Word is out: Northern Morris County is a garden of eatin.’ It boasts Morristown’s splendid restaurants, the pan-Asian hub that is Parsippany, and acclaim from NJM readers every year in the annual Jersey Choice Restaurant Poll.
How about a French bakery?
Now there is one, in Denville, that seems beamed from Paree. Its croissants are buttery bliss, macarons miraculous, chocolate chip cookies catnip. The bravura bakery is Chocolatine, run by French baker Cédric Hosy and his Rockaway-raised wife, Elaine Castro, who has a sales background. (See our picks for the tastiest Chocolatine goodies below the Q&A.)
How did Denville get this lucky?
Cédric: Merci. After years of baking and bartending for other people, it was time to have my own business. Our retail bakery opened in March. But we’ve been here since 2020, baking croissants to sell wholesale to restaurants, hotels and markets.
Elaine: Before the pandemic, we were working in [New York City] and didn’t see enough of each other. I had a day job in IT sales, and Cédric was tending bar at night. Then Covid came. The bars were closed, and I couldn’t meet with clients in person. It was a good time to move out of the city and open here.
Cédric: People gave up a lot during Covid. But I’m French, and I just knew croissants would succeed.
How’s it worked out?
Cédric: Chocolatine is doing well. And Elaine and I working together now is great. Being business partners has brought us closer. I’m the baker in the back, and she’s the boss in the front.
Elaine: I’m the customer-facing one. I love selling our products because they’re honestly delicious and totally French. And since we keep bakery hours, closing at 3 or 4, I’m able to do some IT sales consulting again.
Cédric: Chocolatine is 100 percent authentically French—no different from a neighborhood bakery in any French city.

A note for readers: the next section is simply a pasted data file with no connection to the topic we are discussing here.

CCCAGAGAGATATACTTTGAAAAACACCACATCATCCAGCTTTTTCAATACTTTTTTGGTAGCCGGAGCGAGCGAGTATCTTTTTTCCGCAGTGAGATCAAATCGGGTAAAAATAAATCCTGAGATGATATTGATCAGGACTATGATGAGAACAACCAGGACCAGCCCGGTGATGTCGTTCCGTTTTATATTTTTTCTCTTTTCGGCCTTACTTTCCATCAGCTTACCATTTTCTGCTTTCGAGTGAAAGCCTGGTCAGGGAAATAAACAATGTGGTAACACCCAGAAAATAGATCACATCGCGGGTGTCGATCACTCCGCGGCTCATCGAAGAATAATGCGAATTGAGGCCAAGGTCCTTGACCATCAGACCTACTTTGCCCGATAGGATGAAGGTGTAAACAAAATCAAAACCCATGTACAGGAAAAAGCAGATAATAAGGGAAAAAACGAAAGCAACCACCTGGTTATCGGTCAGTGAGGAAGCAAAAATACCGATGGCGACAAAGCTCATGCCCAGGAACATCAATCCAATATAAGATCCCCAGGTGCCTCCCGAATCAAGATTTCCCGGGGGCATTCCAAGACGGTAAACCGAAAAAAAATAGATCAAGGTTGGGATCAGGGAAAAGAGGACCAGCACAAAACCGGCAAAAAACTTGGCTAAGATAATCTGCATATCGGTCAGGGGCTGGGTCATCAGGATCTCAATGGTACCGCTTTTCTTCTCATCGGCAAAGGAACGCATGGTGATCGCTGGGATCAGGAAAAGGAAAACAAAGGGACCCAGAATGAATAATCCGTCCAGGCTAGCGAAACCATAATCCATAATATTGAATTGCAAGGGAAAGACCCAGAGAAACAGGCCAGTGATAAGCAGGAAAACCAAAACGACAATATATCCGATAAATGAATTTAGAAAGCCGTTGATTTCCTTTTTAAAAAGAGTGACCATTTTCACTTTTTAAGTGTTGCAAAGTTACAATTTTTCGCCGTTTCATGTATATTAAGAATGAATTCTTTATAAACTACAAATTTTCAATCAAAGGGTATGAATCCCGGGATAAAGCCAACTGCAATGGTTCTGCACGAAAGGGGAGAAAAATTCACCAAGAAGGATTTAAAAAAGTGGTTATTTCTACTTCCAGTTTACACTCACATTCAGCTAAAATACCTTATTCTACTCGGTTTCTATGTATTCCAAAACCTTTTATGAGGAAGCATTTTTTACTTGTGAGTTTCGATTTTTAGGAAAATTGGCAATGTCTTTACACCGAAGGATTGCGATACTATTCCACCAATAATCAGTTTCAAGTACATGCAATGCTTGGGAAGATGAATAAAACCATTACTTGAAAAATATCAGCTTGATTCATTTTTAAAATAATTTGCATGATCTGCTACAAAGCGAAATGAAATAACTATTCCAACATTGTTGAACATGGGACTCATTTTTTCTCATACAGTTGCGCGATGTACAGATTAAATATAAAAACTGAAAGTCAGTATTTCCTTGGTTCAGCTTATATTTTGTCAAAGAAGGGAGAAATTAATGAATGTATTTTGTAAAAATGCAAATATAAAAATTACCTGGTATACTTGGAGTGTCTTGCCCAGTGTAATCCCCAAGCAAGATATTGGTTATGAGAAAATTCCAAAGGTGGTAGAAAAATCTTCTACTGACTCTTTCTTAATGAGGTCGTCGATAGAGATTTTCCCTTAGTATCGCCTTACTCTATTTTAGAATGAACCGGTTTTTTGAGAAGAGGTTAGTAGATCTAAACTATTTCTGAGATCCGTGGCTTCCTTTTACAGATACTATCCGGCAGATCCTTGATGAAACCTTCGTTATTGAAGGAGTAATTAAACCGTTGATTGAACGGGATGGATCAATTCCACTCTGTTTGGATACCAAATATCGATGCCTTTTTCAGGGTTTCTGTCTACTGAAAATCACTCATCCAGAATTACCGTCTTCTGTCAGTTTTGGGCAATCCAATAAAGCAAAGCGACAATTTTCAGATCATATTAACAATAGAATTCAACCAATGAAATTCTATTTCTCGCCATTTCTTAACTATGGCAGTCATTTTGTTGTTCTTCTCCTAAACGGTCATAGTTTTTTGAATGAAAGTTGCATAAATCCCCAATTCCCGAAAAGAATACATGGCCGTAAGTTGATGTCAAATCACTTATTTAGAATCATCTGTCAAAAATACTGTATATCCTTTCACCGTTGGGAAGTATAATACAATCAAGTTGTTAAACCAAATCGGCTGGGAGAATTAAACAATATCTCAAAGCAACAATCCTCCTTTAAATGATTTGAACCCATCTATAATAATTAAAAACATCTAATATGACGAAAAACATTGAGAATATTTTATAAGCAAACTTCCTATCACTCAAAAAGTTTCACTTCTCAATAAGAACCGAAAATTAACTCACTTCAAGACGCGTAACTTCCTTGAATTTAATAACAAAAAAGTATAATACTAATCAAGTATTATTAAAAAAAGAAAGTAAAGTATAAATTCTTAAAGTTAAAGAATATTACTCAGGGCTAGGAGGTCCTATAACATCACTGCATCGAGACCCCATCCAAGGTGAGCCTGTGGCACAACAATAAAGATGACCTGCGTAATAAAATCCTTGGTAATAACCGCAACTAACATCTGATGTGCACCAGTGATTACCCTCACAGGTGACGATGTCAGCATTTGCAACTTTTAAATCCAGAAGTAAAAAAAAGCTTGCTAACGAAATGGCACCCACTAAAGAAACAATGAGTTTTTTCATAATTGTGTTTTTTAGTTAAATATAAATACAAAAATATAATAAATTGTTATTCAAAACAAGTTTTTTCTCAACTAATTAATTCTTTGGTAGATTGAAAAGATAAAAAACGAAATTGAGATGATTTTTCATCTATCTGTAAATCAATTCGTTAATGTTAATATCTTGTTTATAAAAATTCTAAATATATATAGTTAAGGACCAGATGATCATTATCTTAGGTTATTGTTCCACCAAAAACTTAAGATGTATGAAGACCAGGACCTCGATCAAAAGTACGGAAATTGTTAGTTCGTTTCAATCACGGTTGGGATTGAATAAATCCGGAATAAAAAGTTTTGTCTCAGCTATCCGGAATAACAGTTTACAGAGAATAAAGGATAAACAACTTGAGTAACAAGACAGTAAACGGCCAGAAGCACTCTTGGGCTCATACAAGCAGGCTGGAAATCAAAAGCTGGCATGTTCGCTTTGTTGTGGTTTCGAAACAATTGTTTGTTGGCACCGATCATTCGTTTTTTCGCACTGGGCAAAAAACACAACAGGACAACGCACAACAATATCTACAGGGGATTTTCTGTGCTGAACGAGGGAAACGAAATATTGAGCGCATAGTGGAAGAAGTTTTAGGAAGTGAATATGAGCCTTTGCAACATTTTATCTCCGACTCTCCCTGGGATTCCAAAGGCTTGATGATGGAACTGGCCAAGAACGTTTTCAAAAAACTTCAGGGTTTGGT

Elaine: We don’t cut corners. We use the best ingredients.
Cédric: Valrhona French chocolate and butter from Normandy.
Elaine: Our customers are thrilled to have a real, committed French bakery here in Denville. A lot of customers come in every day.
Cédric: Like in France.
Elaine: They take their time looking at everything we have that day before they choose. It’s all fresh, so pretty and wonderful to bite into, whether it’s a sweet treat or a savory tart or quiche.
Why did you open a bakery and not, say, a French café?
Cédric: I have loved croissants since I was a kid. And baking was the first thing I did in the kitchen, in a pastry-making internship in high school. [Laughs.] That’s very French! After that, I had six years of culinary education. I have a degree from a great hospitality school, Lycée et CFA François Rabelais. It’s in the town of Dardilly just outside Lyon. That’s the culinary capital of France. I also have a diploma in hospitality management.
What else have you done in culinary?
Cédric: All kinds of jobs. Cooking in restaurants, doing sales of French specialty foods, tending bar—a lot of that—and the baking. When I moved to New York in 2007 I bartended, because I had been doing that in Paris, Geneva and also Miami.
You pivoted from mixology to pastry. Are the skills similar?
Cédric: It was a natural move for me. Bartending and baking are both very creative if you’re good. And I have a lot of creative energy. But to make nice cocktails and good pastry, you also have to be very precise.
What’s next for Chocolatine?
Cédric: We hope to keep loving what we do. And to expand and open more shops.
Elaine: And maybe bring some adventurous, multicultural flavors to our pastries. Like ube from my native country of the Philippines. It’s a purple sweet potato but tastes like dessert.
Cédric: A great croissant could handle it.
Some highlights of the Chocolatine menu:
Les croissants: Buttery rapture, whether classic plain, or with almonds, raspberries, Nutella, chocolate (le Chocolatine) and more.
Le cruffin: Part croissant, part muffin; completely captivating.
Le baguette: The crunchy-crusted French icon, fresh from the oven.
La brioche: A spherical, egg-enhanced bread, meant to be torn apart and devoured.
Les macarons: They’re splendide: crispy on the outside, luscious on the inside, not overly sweet; in distinctive flavors like rose lychee, Earl Grey, lemon yuzu and strawberry verbena.
Le chocolate chip cookie: Seekers of chocolate-chip enlightenment, this is it.
Le pistache: Pistachio, a favorite topping here, piled on a croissant or financier (mini loaf cake).
Les classiques: French pastries like the indulgent chocolate dome; Bordeaux’s caramelly canelés; Proustian madeleine cookies; the delectable, sugar-dusted Gaufres de Liège (Belgian waffles).
Le croque-monsieur: France’s favorite quick lunch. A sandwich of Cédric’s artisanal white bread with jambon de Paris (ham), Emmental Swiss cheese and rich béchamel sauce.
Chocolatine, 23 East Main Street, Denville; 973-437-2839
Click here to leave a comment